I had a really good conversation with a friend about how we assess the impact of online learning tools.
It got me thinking about Amazon and their approach to selling products. Ultimately you know if it was worth placing your product on Amazon if it was sold. That’s the ultimate feedback and measurement right there.
Because of their sophisticated systems they can tell you all sorts of information about the experience of buying: how long someone was on the site, the page, what else they viewed, how many items were in their basket before they bought, if a special offer made a difference, and so on. But ultimately none of that information matters. Did the product sell? That’s all that matters.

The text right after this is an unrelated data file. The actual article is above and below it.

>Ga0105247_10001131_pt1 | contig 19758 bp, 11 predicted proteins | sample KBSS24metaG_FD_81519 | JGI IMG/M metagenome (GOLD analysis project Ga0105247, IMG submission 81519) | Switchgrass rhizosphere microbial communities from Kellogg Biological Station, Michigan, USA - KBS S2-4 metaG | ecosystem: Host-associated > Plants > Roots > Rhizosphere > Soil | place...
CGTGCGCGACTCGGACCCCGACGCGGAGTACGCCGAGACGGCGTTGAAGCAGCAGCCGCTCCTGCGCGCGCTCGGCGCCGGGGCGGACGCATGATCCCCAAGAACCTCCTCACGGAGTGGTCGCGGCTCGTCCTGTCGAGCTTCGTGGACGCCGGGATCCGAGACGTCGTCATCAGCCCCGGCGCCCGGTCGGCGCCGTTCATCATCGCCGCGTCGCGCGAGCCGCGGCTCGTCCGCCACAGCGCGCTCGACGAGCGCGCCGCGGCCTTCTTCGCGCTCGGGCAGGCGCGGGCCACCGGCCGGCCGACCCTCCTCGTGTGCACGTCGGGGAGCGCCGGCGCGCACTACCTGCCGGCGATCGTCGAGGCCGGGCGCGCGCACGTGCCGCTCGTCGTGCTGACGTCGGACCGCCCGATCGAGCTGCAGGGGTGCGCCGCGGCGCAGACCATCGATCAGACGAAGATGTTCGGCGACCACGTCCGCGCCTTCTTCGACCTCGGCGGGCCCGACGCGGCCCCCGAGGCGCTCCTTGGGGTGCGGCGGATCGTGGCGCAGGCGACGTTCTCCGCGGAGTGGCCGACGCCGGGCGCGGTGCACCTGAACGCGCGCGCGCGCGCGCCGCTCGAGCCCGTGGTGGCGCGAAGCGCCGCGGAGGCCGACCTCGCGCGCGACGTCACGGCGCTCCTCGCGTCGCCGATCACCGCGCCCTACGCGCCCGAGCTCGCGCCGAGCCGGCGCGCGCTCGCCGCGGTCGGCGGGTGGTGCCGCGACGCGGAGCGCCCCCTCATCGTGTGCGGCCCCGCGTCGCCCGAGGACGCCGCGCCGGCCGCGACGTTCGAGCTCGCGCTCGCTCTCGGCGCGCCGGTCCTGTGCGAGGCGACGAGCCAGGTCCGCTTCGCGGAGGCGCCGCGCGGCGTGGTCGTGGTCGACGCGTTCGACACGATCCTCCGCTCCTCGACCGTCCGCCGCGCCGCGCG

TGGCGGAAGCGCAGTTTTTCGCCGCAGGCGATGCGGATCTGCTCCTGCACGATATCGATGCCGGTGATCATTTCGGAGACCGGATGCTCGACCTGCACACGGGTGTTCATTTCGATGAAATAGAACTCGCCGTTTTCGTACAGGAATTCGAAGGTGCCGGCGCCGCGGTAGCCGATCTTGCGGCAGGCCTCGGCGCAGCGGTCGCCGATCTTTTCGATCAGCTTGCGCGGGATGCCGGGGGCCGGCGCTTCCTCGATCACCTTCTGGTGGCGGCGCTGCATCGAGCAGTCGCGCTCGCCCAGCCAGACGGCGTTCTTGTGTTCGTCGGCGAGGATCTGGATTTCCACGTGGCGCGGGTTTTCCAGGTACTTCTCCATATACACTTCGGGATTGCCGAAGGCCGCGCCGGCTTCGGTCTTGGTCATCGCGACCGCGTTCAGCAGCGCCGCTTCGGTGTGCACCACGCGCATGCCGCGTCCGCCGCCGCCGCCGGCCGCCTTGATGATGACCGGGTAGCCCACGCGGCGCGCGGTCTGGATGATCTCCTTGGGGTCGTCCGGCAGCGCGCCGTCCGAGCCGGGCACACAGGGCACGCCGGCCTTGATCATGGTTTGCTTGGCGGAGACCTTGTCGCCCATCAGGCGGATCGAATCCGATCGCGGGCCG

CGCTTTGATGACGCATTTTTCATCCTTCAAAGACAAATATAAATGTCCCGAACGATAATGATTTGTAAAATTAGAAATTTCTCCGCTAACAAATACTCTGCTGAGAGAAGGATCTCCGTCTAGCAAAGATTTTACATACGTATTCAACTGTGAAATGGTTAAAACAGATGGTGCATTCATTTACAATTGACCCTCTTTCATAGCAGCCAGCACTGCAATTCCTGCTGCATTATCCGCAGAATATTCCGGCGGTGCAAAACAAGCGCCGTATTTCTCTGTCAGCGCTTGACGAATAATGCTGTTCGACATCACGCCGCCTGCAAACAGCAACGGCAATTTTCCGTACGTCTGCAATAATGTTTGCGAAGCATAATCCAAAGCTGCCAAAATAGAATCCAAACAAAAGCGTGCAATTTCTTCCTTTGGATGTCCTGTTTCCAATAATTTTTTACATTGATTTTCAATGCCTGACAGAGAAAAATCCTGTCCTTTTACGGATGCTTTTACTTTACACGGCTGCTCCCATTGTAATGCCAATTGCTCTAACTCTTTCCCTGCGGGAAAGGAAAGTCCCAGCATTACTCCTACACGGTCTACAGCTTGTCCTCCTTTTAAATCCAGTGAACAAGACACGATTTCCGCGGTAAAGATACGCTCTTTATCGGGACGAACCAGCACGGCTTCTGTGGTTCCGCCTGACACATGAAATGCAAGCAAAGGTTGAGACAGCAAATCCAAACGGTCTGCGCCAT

In the world of L&D and online systems specifically, what matters is performance improvement. Did performance improve because of the time spent using the tool? The hard part of answering that question is in the client defining and being very clear on what performance improvement looks like.
If they can’t, then all the supplier/provider can do is to report on the metrics of the experience. That will be useful information for the client to know, but they are the ones who need to define what an improvement in performance looks like.